They jammed themselves into the elevator along with the aurors. Pushed into the very back with various elbows wedged into her ribs, Rose listened to her heart slam repeatedly against her chest, her breathing ragged and heavy like all the air around her was diffusing. She squeezed her wand in an effort to calm herself.
Dueling in school was something she excelled at because of Albus. He pushed her to become better than him, and in doing so, tapped into a frenzy neither of them could truly explain. Provoked with malicious words, she held nothing back. In turn he threw her against walls with the very same destructive energy. It was all under the guise of practice, but for the most part, they bloodied and bruised each other because they could. It was fueled by a raw emotional energy, teetering on the edge of feral. It had little to do with technique and everything with the glimmer of knives behind his crooked smile—he would eat her whole unless she stopped him.
But Rose wasn’t a violent person by nature. Plus all her missions for the Head had required stealth and trickery up till now so she had never faced an actual opponent head-on.
Aurors fled out of the elevator as soon as the doors burst open, edging and elbowing past each other to jump into the battle. Wand gripped in hand, Rose stood watching the fight unravel.
The long and very splendid hall was tarnished. Blood smattered against walls, creating bullet-like striations. Curses were being shot spanning the distance between the gilded fireplaces. Expulso!! Bombarda! Impedimental! The once-peacock blue ceiling had stopped relaying notices and was now blank. Magical waters from the grand atrium in the center of the hall had stilled as the intruders shot out from behind.
It happened in waves-- aurors she was familiar and unfamiliar with threw themselves fully into battle while others held defensive positions. She saw Hummel dodge deprimo just as incarcerous hit her from behind, roping her feet together and lifting her into the air. Yaakov was engaged in duel with a dark-haired woman and, for a moment, Rose just stood watching him cast a powerful shield charm.
The Head hurtled out of nowhere and rammed her to ground with his shoulder as a curse flew over them. She staggered backwards, unable to voice a coherent thank you. “Get moving!” He snarled at her, then lifted himself up and disappeared back into the battle.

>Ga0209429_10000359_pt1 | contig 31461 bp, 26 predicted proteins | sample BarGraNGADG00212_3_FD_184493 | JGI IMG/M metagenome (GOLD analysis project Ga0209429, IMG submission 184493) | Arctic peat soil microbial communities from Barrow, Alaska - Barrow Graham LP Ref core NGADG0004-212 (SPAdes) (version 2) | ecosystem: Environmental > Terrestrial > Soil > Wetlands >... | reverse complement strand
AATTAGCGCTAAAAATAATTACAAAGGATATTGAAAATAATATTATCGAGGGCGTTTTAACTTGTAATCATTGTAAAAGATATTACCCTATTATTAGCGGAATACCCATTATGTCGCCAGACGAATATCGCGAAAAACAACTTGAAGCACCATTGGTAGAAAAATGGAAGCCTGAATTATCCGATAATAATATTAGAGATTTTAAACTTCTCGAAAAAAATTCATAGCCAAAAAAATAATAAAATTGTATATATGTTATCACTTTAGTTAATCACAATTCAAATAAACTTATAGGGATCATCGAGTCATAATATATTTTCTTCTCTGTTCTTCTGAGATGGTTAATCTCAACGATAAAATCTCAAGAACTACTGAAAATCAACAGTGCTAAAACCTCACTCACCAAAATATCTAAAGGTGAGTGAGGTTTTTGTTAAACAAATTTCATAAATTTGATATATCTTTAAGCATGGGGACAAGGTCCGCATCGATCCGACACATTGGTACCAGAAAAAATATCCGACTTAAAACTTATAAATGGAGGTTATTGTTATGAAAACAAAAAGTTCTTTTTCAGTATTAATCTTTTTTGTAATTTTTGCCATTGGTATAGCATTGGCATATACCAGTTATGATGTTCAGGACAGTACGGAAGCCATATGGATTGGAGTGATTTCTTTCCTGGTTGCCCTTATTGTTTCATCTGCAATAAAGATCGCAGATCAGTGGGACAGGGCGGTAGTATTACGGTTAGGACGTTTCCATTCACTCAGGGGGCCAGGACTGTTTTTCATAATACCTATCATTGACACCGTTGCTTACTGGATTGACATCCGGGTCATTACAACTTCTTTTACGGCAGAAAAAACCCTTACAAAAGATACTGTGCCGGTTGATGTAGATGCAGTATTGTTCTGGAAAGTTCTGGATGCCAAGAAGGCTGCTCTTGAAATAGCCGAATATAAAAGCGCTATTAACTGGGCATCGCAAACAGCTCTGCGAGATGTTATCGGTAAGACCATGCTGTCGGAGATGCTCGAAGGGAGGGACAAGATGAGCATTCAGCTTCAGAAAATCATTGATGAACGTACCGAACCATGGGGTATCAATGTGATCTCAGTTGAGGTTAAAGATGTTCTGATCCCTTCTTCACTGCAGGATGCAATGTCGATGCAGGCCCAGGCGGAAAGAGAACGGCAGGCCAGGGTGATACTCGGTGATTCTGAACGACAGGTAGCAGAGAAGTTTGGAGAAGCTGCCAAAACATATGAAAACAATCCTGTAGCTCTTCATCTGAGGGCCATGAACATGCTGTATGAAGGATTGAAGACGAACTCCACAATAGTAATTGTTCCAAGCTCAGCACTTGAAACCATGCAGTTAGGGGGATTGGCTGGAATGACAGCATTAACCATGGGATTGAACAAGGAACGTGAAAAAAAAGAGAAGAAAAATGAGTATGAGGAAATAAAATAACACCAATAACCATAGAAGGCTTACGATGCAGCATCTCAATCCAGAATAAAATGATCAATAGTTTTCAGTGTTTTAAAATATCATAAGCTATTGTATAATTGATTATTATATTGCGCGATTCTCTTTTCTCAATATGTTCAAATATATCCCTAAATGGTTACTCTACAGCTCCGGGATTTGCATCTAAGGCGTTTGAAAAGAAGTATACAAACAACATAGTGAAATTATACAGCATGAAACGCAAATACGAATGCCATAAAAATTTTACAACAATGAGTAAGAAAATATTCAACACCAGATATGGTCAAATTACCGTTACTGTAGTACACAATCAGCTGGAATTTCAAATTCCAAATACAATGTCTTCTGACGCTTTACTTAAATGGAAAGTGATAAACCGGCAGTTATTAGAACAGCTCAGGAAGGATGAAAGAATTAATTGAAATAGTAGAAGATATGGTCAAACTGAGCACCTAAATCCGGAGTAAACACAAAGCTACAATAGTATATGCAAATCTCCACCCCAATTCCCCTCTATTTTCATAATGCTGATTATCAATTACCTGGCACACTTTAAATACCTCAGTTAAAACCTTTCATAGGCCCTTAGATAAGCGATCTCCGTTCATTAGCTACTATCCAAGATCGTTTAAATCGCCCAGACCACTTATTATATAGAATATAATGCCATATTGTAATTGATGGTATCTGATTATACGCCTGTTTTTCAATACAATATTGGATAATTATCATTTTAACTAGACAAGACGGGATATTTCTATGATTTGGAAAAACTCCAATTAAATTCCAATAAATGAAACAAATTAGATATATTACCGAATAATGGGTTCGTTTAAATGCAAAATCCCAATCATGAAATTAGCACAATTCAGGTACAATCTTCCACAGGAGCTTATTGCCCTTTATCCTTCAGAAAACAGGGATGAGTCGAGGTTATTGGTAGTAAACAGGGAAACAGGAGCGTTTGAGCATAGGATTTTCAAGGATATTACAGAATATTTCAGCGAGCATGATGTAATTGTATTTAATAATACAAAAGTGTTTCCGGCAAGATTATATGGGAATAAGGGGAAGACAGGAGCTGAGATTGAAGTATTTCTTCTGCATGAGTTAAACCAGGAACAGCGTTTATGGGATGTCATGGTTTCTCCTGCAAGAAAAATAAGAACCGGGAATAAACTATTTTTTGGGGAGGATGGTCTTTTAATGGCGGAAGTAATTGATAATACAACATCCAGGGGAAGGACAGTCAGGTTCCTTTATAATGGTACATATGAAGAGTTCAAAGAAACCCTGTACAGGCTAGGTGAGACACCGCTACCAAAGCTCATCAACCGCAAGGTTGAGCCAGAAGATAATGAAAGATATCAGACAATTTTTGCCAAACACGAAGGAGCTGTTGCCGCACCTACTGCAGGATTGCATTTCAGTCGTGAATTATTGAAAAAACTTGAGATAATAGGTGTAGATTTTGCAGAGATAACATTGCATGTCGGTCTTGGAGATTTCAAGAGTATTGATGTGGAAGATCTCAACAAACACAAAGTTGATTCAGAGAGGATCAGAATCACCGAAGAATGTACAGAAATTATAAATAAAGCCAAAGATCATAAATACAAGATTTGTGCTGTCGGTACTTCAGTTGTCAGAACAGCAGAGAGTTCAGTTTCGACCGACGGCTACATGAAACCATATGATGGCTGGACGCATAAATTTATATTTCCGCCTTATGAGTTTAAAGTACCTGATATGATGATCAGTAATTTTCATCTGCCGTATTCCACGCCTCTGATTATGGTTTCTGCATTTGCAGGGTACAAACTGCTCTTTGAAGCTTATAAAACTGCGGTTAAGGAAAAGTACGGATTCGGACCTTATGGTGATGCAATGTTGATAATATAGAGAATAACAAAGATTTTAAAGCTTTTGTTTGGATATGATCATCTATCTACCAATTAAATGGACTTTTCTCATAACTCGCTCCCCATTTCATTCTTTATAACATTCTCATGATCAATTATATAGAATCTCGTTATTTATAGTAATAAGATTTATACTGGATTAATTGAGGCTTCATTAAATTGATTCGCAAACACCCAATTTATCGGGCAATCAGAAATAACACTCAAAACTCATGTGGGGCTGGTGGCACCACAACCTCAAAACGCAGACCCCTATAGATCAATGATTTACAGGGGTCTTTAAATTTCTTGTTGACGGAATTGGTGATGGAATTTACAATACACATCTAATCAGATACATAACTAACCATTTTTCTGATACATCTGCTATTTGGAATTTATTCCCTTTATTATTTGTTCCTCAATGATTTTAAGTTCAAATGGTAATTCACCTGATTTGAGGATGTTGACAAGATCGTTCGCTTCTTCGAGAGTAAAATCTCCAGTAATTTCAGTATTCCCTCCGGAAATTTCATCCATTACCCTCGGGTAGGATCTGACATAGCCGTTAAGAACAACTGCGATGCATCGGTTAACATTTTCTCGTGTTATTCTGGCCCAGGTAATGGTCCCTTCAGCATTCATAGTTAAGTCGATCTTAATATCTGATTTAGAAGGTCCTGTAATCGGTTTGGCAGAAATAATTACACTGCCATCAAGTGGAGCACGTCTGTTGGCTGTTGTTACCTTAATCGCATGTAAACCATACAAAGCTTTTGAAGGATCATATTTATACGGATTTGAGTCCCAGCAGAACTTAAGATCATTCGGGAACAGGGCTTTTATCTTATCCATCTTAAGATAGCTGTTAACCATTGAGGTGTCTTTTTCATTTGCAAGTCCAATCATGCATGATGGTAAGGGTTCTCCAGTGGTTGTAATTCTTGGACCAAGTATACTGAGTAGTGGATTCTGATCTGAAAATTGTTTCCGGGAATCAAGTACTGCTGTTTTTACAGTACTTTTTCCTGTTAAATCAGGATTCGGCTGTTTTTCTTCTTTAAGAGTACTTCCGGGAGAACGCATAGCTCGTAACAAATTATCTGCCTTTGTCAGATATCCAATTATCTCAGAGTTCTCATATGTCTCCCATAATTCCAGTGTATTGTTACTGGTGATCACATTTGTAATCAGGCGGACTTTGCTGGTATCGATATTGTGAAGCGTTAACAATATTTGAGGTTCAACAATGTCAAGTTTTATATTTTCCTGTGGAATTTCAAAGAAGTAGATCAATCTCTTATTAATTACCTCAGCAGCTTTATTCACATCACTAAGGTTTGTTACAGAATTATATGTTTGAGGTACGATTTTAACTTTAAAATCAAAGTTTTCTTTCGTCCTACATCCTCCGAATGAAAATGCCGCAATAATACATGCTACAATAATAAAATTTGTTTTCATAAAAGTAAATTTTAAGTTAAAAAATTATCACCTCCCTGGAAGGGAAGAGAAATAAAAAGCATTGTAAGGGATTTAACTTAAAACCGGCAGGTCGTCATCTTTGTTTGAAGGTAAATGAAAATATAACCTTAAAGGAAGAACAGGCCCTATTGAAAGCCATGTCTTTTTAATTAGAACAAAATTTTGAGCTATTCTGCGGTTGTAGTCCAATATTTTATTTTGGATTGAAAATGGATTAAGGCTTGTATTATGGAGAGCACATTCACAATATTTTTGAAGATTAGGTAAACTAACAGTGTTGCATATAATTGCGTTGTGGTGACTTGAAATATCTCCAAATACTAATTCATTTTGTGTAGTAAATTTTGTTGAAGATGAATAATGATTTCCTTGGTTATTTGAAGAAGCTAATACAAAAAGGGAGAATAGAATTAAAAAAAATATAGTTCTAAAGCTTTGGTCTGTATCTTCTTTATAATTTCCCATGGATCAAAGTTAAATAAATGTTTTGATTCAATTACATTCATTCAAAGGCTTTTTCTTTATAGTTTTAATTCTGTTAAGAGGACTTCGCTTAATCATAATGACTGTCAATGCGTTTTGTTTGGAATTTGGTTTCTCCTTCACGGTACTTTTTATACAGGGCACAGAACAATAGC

Rose sat stunned until the movements around her jolted her awake and she leapt to her feet. Bodies fell around her as she ran, dodging any stray hexes. Some woman lunged at her feet, and Rose, not sure whether she was an attacker or fatally injured, kicked her away. She ran as great a distance as she could, and dodged around a nearby pillar. Away from sight. She pressed her body against it and closed her eyes, her heart pounding against her chest.
Now out of sight, she listened to the nearby sounds of fighting, the slashing movements of wands, bodily thuds against pavement, and loud ear-splitting shrieks. She could hear the Head bellow out orders, in a surprising display of heroism. Rose closed her eyes and tried to picture the litter of corpses afterwards, piercing the so-long-suppressed memory of what had taken place at Diagon Alley. She couldn’t deny herself of it much longer---this was her fault. On the most fundamental level, all violence was her fault. She knew she should jump into battle but her feet were rigid, frozen like blocks of pavement. She was scared. She was really scared. She felt guilt for her fear and an obliterating amount of shame for lacking her parent’s courage. Ron and Hermione Weasley had vanquished the dark lord while their cowardly daughter couldn’t even clean up her own mess.
Still, Auror was a title she held out of desperation, not some misguided call to duty. She didn’t want to risk her life for the same people who nearly sentenced her to azkaban. She didn’t want to protect the institution responsible for her parent’s disappearances. She didn’t know who to believe, what to protect, which side to take, who she even was in the large scope of this conflict between government and dissenters. It wasn’t her fight. Not yet.
For now Rose would do nothing.
It was three years before she’d even step foot in Hogwarts and her mum was having her read about the 1938 uprising in Europe that predated the rise of Voldemort. It was very boring.
An eight-year-old Rose looked up from her book.
“Do you think Hugo will ever get better?”
“Have you finished the passage on Grindewald yet?” Hermione tapped the page in the book with a pencil.
“Tell me about it”
“It’s about why he thinks wizards are superior to muggles. He reads Darwin’s theory of natural selection and makes connections to eugene’s socks”
“It’s eugenics, love. With the way Grindewald employed the concept, it means—Rose stop picking your nose—it means eliminating people with undesired traits. For Grindewald, basically those without magical capabilities. He used it justify his plan of committing mass genocide”
“That’s what I said.”
“Very well.” Hermione gave her daughter a gentle smile, “But do you understand why it’s wrong?”
“Hurting people is bad.”
“Yes love, but why is it wrong to hate people based on biological differences?”
Rose was momentarily distracted by a fly in the room.
“Umm...Grandmum and Grandpa are muggles and they’re really nice. They always send Hugo those tin biscuits he likes so much.”
“Besides Grandmum and Grandpa, dear. They’re family. You have to love family.”
“I don’t have to love family. I don’t love Al.”
“It’s true!” Came an indignant cry, “He’s wicked when he thinks no one’s watching him. He’s the one who stole Uncle Percy’s wand—“